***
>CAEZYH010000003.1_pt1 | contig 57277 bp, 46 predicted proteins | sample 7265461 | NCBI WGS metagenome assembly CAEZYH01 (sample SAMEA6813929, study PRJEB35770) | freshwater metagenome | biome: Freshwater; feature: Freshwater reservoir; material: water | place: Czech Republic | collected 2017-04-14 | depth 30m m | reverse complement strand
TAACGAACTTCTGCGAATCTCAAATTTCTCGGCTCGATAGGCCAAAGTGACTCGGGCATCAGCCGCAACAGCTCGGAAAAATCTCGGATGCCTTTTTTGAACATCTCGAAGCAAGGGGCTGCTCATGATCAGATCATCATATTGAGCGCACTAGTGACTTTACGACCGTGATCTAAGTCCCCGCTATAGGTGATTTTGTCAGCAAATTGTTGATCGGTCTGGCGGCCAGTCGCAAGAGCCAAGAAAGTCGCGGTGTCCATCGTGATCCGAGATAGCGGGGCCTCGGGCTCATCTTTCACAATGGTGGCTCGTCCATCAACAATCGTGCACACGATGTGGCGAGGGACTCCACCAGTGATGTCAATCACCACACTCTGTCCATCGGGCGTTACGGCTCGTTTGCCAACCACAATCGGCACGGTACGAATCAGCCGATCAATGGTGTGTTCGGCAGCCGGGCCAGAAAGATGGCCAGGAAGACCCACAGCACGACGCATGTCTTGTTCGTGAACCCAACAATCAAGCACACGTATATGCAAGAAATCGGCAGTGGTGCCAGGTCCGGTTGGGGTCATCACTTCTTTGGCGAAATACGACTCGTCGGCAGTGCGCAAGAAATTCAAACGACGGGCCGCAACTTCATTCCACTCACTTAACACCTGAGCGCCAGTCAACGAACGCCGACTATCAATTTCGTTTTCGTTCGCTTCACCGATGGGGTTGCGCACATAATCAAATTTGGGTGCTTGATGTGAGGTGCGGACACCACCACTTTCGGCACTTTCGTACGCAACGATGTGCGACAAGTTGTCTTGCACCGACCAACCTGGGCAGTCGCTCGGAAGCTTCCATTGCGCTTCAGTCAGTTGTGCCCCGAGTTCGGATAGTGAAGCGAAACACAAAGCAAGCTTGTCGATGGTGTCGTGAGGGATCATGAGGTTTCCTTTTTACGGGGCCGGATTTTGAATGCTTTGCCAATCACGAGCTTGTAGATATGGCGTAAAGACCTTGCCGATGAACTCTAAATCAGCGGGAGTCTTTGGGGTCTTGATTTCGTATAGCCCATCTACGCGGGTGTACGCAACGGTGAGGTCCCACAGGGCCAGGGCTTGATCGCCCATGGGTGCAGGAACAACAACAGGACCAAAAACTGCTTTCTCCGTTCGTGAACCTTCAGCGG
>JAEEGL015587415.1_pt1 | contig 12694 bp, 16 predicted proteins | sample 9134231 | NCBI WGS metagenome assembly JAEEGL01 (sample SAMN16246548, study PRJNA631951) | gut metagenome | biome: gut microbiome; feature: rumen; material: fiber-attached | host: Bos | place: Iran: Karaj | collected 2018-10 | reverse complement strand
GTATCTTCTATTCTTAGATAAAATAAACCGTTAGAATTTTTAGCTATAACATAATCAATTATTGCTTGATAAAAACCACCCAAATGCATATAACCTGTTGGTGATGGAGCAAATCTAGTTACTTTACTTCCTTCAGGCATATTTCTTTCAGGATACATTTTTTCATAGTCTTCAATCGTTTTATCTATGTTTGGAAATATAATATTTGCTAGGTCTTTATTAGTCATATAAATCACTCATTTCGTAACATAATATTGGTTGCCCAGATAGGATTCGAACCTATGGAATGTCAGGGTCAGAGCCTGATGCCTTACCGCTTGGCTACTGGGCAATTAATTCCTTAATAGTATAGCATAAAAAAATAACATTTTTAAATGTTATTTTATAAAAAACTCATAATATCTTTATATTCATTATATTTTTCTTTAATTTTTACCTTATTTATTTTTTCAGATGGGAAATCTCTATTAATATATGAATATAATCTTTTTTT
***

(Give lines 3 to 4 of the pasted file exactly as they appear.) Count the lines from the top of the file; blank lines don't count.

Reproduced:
>JAEEGL015587415.1_pt1 | contig 12694 bp, 16 predicted proteins | sample 9134231 | NCBI WGS metagenome assembly JAEEGL01 (sample SAMN16246548, study PRJNA631951) | gut metagenome | biome: gut microbiome; feature: rumen; material: fiber-attached | host: Bos | place: Iran: Karaj | collected 2018-10 | reverse complement strand
GTATCTTCTATTCTTAGATAAAATAAACCGTTAGAATTTTTAGCTATAACATAATCAATTATTGCTTGATAAAAACCACCCAAATGCATATAACCTGTTGGTGATGGAGCAAATCTAGTTACTTTACTTCCTTCAGGCATATTTCTTTCAGGATACATTTTTTCATAGTCTTCAATCGTTTTATCTATGTTTGGAAATATAATATTTGCTAGGTCTTTATTAGTCATATAAATCACTCATTTCGTAACATAATATTGGTTGCCCAGATAGGATTCGAACCTATGGAATGTCAGGGTCAGAGCCTGATGCCTTACCGCTTGGCTACTGGGCAATTAATTCCTTAATAGTATAGCATAAAAAAATAACATTTTTAAATGTTATTTTATAAAAAACTCATAATATCTTTATATTCATTATATTTTTCTTTAATTTTTACCTTATTTATTTTTTCAGATGGGAAATCTCTATTAATATATGAATATAATCTTTTTTT